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Low Cab Diabetic Ginger Snaps

Updated on November 5, 2015
Diabetic Ginger Snaps and Herbal Tea
Diabetic Ginger Snaps and Herbal Tea | Source

Ginger Snaps

I love the taste of ginger snaps, but being diabetic and gluten and grain sensitive, I can never find any in the stores that aren't loaded with carbohydrates, grains and sugar.

Even the gluten-free ones are made with potato starch, corn starch, rice flour and tapioca flour. Every one of those turn right into sugar and spike your blood sugar level.

So, I Decided to Make My Own

I use almond flour which is a healthy fat, protein and fiber. As a binder I use a grated hard cheese like Parmesan or a softer, shredded, mild cheddar cheese.

I find the drier, hard cheese makes them more crisp and chewy, while the softer cheddar makes them only chewy but still very delicious.

Cook Time

Prep time: 5 min
Cook time: 15 min
Ready in: 20 min
Yields: 25 to 30 square crackers

Please let me know how you like these

5 stars from 1 rating of Diabetic Ginger Snaps

Ginger Snaps Ingredients

  • 1 Cup Almond Flour
  • 3/4 Cup Shredded or Grated Cheese, Mild cheddar or Parmesan or other hard cheese
  • 1-3/4 tsps Ginger Powder
  • 2 or 3 Tbs Xylitol, or to taste
  • 3 servings Pure Stevia Extract Powder, or sweetener of choice
  • 1 to 2 Tbs Cold water
Spreading Ginger snap dough
Spreading Ginger snap dough | Source


  1. Pre-heat the oven to 350 degrees
  2. Place all the dry ingredients into your Nutribullet or food processor and pulse until they are well blended. Do not over blend.
  3. Mix in 1 Tbs of cold water. Add part of a second Tbs. Mix again. Add the remaining water if needed. The dough will be thick enough so it will not run, but will not form a ball. If you are using a hard, dry cheese, you may need a little more water.
  4. Place the mixture in the center of your parchment lined baking pan or silicone baking sheet and spread out evenly with the back of a tablespoon.
  5. The thickness should be 1/4 inch thick or slightly less. I spread mine to about a 9 inch circle. If using a rectangular pan, it would be about 8 x 10 inches
  6. Place it in the pre-heated oven for 15 to 20 minutes. The time will vary depending on your oven.
  7. Remove it from the oven and immediately score it with a metal straight edge such as an icing spreader. Do not use a sharp edge if you are using the silicone baking sheet.
  8. Allow them to cool and then enjoy them. I am finding that they taste even better the next day when all the flavor of the ginger and the sweeteners have had a chance to blend together.
Scoring the Ginger Snaps after Baking
Scoring the Ginger Snaps after Baking | Source

Storing the Ginger Snaps

I try to ration the ginger snaps out over a three day period. I find that if I store them in a wide, open container the first and second day, they tend to get crispier and more flavorful. They do have to be spread out, though, in order for them to get a more crispy and dry out.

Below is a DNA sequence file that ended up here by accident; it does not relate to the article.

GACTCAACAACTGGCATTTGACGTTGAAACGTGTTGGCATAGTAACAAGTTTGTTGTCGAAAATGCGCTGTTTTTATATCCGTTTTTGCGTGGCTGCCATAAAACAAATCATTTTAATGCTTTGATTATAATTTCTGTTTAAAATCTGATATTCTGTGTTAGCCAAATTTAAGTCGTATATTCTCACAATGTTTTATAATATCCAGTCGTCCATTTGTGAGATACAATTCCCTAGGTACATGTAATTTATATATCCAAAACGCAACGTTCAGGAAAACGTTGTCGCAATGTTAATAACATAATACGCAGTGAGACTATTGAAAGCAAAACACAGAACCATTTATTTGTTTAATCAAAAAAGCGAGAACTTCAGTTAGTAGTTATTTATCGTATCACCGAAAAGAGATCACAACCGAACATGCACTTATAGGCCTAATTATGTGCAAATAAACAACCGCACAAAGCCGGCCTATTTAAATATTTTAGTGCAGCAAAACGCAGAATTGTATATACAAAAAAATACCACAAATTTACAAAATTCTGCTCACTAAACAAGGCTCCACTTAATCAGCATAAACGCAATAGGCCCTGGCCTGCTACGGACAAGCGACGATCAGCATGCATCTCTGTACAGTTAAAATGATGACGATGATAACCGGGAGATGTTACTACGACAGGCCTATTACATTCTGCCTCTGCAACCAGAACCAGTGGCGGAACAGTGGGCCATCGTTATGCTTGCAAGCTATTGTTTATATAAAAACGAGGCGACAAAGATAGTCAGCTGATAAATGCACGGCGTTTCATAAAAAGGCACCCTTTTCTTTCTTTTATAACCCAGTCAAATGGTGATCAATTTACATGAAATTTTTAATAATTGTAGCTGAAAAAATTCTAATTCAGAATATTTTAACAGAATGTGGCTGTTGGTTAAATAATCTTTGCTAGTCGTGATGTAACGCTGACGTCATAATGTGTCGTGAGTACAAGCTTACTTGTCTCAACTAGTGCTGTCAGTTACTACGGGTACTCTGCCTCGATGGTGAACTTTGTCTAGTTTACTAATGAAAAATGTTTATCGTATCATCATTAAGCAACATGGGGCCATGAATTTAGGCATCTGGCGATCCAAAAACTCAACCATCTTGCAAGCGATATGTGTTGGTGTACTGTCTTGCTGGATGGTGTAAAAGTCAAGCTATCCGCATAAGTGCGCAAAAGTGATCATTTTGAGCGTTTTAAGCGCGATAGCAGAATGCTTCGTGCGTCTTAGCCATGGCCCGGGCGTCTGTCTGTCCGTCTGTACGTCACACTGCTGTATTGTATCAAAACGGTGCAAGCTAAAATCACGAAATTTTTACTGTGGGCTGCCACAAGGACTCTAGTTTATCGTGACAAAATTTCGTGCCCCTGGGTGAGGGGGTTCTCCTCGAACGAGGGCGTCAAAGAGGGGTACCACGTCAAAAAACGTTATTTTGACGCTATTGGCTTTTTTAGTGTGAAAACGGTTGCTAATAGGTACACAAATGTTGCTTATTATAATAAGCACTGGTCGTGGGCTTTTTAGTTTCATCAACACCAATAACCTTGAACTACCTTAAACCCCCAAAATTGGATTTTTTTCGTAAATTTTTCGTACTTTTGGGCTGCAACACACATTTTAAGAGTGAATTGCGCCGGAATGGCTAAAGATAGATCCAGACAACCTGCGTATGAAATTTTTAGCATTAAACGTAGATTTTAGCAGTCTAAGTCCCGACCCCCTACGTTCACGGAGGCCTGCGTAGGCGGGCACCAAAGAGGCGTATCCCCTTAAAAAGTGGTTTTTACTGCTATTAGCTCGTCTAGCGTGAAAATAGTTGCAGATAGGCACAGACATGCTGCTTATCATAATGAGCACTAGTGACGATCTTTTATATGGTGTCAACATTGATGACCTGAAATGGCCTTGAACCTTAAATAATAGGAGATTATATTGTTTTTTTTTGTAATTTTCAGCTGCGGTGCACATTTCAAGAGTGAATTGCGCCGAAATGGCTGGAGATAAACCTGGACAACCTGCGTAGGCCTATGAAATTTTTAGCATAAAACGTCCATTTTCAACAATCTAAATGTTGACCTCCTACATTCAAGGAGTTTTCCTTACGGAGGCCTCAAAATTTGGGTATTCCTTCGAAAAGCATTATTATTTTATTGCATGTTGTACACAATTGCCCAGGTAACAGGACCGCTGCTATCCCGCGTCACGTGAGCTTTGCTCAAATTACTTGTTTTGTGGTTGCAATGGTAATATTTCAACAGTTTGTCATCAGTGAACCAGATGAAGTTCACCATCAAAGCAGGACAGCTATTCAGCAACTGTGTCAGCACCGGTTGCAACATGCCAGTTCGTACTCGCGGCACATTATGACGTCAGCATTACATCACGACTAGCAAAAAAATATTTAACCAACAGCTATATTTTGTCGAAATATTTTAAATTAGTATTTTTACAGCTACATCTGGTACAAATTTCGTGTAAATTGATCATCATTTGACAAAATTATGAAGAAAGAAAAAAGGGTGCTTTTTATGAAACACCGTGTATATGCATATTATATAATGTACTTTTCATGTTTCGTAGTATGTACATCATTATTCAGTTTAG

If there are any left the third day, I put them in a sandwich bag but do not seal it so they will remain crispy.

I do the same with my two other cracker recipes that you can find here on HubPages,

The hardest part of having any of these crackers make it to the third day, is rationing yourself. I find, though, it is much easier to ration these than any store-bought crackers or cookies. Having these being high in protein and fat and no sugar, gluten or grains, make it easy.

Alternative Experiments.

The other day, I only had some Monterrey Jack cheese in the house, and I wanted to make the ginger snaps, so I used that. I mistakenly reached for the cashew flour I get at Trader Joes instead of the almond flour. I didn't realize the mistake until I put the flour away.

The good news is, the ginger snaps were terrific. They had a finer texture than with the almond flour and the flavor was delicious..

There was a question in the Comments Section about how the cookies stay together without any butter. You don't need butter. The cheese is the fat source and also the binder that hold everything together.

Alternative Sweetener

I tried using Swerve instead of Xylitol to make the ginger bites below. Swerve is erythritol and is recommended by Dr. Davis as a good alternative.

I ran into a problem because things brown faster with this and tended to burn more easily. I cut the cooking time down by about 5 minutes and that seemed to solve the problem.

In the discussion below about the ginger bites, I used Xylitol the first time and the timing listed is based on that. Remember to reduce the time if you use the Swerve.

Like Xylitol, Swerve (erythritol) is digested differently than the other sugar alcohols, so there is no digestive distress like the others ones use to produce for those of us who were sensitive to them.

Ginger Bites precooked
Ginger Bites precooked | Source
Ginger Bites ready for bake on a silicone baking sheet.
Ginger Bites ready for bake on a silicone baking sheet. | Source

Ginger Bites

Instead of flattening out the dough to make crackers, I decided to roll it out into 3 cylinders and cutting them into 12 equal pieces each for a total of 36 bites.

I made sure that I only added 1 tbsp. of cold water so that the dough was not sticky and could be rolled out with my hands.

I placed them on my round silicone baking sheet supported by a pizza pan and put them in the oven at 350 degrees.

I baked them for 15 minutes and then checked them, but they were still very soft and moist. I added another 5 minutes and checked them again, but they still were not done enough.

After adding another 5 minutes for a total of 25 minutes, they came out nicely browned, firm and got crispier as they cooled.

Baking these this way, I found it was much easier and less messy than my original method. They do not get as crispy as when they are flat crackers, but they are still very good.

I could probably press them flatter so they could cook faster and be crispier, but for right now, I'm very happy with them.

Baked Ginger Bites